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Ampicillin treated German cockroach extract leads to reduced inflammation in human lung cells and a mouse model of Asthma

 Seogwon Lee  ;  Myung-Hee Yi  ;  Yun Soo Jang  ;  Jun Ho Choi  ;  Myungjun Kim  ;  Soo Lim Kim  ;  Tai-Soon Yong  ;  Ju Yeong Kim 
 KOREAN JOURNAL OF PARASITOLOGY, Vol.61(1) : 60-71, 2023-02 
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Allergens ; Ampicillin / pharmacology ; Animals ; Anti-Bacterial Agents / pharmacology ; Asthma* / chemically induced ; Blattellidae* ; Humans ; Inflammation / drug therapy ; Lipopolysaccharides ; Lung ; Mice ; RNA, Ribosomal, 16S
Cockroach ; airway inflammation ; allergen ; antibiotic ; mouse
Cockroaches can cause allergic sensitization in humans via contact with their feces or frass. Antibiotics can affect concentration of major allergen and total bacteria production in German cockroaches (Blattella germanica). This study examined the ability of antibiot-ic-treated German cockroaches to induce allergic airway inflammation and the effect of antibiotics on their lipopolysaccharide and Bla g1, 2, and 5 expression levels. Specifical-ly, we measured the ability of German cockroach extract (with or without prior antibiotic exposure) to induce allergic inflammation in human bronchial epithelial cells and a mouse model of asthma. Bacterial 16S rRNA and lipopolysaccharide levels were lower in ampi-cillin-treated cockroaches than in the control group. The Bla g1, Bla g2, and Bla g5 expression in ampicillin-treated cockroaches decreased at both the protein and RNA lev-els. In human bronchial epithelial cell lines BEAS-2B exposed to the ampicillin-treated extract, expression levels of interleukin-6 and interleukin-8 were lower than that in the control group. The total cell count and eosinophil count in bronchoalveolar lavage fluid was also lower in mice exposed to the ampicillin-treated extract than in those exposed to normal cockroach extract. Mouse lung histopathology showed reduced immune cell infiltration and mucus production in the ampicillin group. Our results showed that ampi-cillin treatment reduced the symbiont bacterial population and major allergen levels in German cockroaches, leading to reduced airway inflammation in mice. These results can facilitate the preparation of protein extracts for immunotherapy or diagnostics applications. © 2023 The Korean Society for Parasitology and Tropical Medicine.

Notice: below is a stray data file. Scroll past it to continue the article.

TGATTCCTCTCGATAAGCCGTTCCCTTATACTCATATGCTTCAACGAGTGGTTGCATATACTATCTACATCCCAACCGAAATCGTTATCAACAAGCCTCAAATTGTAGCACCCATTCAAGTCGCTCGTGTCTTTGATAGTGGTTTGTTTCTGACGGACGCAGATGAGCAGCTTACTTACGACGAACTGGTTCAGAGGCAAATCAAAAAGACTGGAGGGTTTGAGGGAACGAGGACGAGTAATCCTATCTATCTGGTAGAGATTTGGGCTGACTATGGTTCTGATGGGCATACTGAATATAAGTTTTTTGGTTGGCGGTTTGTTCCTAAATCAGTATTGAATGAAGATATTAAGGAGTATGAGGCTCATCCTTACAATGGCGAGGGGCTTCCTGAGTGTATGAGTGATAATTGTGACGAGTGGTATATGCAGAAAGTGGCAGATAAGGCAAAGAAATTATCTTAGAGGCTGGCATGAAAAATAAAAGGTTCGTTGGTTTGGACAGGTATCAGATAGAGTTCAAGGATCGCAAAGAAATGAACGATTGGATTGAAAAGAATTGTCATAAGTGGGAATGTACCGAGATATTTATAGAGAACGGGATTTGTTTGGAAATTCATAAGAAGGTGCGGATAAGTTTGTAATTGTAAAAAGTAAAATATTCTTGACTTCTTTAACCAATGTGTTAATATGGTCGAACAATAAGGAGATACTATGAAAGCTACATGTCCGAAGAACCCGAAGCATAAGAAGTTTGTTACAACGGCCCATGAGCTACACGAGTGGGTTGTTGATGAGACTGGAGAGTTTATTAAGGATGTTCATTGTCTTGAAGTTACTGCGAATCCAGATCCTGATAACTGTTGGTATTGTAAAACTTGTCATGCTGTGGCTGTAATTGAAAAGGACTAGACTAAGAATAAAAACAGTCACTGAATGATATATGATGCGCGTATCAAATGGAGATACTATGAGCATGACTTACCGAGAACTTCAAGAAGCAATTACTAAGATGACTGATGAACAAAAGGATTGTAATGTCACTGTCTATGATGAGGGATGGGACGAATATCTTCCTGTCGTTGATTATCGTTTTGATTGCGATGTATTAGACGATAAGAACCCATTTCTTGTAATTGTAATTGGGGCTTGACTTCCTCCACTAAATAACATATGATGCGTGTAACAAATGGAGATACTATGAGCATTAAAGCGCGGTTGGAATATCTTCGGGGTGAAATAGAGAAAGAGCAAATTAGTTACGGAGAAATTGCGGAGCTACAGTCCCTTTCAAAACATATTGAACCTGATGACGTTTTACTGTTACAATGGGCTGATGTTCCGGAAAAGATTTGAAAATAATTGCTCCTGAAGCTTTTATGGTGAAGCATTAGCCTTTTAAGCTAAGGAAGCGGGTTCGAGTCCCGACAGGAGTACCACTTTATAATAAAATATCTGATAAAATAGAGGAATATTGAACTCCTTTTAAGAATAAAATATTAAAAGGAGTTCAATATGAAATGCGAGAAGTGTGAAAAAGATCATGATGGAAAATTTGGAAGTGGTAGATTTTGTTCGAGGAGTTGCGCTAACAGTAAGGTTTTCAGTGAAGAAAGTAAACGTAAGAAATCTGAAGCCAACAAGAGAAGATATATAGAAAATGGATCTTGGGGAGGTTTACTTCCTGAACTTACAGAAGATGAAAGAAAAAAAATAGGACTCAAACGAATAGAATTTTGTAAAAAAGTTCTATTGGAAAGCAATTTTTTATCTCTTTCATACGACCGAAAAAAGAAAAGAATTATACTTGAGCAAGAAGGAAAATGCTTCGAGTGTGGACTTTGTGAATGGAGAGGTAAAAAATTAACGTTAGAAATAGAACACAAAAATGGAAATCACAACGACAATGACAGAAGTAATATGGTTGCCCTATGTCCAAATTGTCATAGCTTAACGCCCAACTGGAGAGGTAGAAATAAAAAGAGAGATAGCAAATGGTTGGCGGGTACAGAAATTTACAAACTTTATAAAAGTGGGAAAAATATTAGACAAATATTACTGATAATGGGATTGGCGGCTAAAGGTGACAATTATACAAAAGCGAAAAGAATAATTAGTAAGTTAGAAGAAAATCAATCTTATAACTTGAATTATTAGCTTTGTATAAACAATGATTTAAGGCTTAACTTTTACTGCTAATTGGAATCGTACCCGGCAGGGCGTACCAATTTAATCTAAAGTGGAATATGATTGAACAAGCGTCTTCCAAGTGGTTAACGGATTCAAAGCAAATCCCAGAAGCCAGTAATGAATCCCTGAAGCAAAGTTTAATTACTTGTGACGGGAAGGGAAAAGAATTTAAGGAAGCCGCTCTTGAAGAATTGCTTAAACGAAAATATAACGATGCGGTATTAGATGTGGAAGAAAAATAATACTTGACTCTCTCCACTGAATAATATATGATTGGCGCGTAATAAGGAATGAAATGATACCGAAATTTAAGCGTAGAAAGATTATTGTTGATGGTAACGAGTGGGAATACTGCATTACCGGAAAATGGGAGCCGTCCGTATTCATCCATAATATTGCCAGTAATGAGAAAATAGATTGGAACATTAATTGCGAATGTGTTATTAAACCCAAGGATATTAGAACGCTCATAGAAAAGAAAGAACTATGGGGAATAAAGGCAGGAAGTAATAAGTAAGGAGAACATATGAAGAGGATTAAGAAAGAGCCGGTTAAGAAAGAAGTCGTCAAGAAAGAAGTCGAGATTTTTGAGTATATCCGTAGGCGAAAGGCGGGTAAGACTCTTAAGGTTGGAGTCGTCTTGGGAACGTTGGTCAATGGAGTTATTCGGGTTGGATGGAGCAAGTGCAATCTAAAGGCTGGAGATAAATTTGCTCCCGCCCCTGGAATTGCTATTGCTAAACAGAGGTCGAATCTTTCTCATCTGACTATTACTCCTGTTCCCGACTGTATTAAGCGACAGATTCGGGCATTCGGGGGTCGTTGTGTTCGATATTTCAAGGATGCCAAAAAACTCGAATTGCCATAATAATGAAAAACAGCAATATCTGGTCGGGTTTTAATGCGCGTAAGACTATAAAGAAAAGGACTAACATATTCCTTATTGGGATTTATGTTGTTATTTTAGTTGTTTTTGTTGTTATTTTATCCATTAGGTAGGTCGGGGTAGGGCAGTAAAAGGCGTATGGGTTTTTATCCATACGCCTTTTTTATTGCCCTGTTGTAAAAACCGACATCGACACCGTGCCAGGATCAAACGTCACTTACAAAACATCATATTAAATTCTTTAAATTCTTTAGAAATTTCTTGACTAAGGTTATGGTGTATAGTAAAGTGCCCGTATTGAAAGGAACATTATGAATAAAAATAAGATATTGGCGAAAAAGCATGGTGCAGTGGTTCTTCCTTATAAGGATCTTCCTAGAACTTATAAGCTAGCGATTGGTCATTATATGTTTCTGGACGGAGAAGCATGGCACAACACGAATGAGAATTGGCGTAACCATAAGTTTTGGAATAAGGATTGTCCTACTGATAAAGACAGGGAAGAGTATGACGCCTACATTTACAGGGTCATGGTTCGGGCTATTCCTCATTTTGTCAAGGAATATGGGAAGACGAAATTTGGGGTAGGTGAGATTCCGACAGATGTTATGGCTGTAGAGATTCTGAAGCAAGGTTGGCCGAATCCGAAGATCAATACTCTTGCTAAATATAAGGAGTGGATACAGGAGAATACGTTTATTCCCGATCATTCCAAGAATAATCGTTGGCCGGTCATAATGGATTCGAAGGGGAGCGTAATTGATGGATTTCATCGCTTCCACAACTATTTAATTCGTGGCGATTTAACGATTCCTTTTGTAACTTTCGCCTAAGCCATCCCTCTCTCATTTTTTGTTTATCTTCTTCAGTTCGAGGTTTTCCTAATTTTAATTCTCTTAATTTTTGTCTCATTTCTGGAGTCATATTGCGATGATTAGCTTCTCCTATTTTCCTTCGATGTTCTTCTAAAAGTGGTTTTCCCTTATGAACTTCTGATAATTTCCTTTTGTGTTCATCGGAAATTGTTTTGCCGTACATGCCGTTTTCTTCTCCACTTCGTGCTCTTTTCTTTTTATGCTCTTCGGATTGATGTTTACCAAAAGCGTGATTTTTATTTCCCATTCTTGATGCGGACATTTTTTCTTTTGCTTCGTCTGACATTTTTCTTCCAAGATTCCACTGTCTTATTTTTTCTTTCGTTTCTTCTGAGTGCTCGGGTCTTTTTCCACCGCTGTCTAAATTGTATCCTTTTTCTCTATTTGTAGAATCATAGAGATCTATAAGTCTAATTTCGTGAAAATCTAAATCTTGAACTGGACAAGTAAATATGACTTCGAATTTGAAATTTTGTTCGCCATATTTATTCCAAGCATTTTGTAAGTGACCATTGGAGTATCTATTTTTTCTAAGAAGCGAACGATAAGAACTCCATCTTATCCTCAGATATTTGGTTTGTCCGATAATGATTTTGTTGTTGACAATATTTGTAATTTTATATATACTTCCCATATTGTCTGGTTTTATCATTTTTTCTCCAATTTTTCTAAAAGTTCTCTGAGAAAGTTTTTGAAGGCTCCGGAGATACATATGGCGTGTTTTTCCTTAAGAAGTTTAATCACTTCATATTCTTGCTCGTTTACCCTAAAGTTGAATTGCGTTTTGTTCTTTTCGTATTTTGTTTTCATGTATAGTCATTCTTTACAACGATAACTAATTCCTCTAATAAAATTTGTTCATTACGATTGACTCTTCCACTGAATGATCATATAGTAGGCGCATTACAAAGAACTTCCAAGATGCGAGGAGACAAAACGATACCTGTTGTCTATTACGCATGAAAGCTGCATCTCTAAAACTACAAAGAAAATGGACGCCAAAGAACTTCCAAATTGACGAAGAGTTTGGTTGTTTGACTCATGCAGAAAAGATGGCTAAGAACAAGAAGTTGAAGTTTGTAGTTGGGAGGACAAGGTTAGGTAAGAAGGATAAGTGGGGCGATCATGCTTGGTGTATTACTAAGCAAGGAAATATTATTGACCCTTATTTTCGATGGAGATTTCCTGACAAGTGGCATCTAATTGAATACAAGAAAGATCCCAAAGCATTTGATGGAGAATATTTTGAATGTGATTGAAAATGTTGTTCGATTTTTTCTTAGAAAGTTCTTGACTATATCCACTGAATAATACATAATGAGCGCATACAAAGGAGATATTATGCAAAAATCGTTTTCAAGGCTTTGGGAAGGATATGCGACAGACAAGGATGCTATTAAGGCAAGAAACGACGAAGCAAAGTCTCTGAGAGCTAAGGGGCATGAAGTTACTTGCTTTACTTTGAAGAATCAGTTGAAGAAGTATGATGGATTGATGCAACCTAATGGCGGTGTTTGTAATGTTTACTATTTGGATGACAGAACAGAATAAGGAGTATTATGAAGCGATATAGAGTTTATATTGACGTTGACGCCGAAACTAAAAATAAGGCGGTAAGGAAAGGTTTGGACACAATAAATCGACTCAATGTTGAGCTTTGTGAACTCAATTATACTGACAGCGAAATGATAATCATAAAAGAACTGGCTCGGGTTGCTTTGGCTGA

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1. College of Medicine (의과대학) > Others (기타) > 1. Journal Papers
Yonsei Authors
Kim, Ju Yeong(김주영) ORCID logo https://orcid.org/0000-0003-2456-6298
Yong, Tai Soon(용태순) ORCID logo https://orcid.org/0000-0002-3445-0769
Yi, Myung Hee(이명희) ORCID logo https://orcid.org/0000-0001-9537-5726
Choi, Jun Ho(최준호) ORCID logo https://orcid.org/0000-0002-7416-3377
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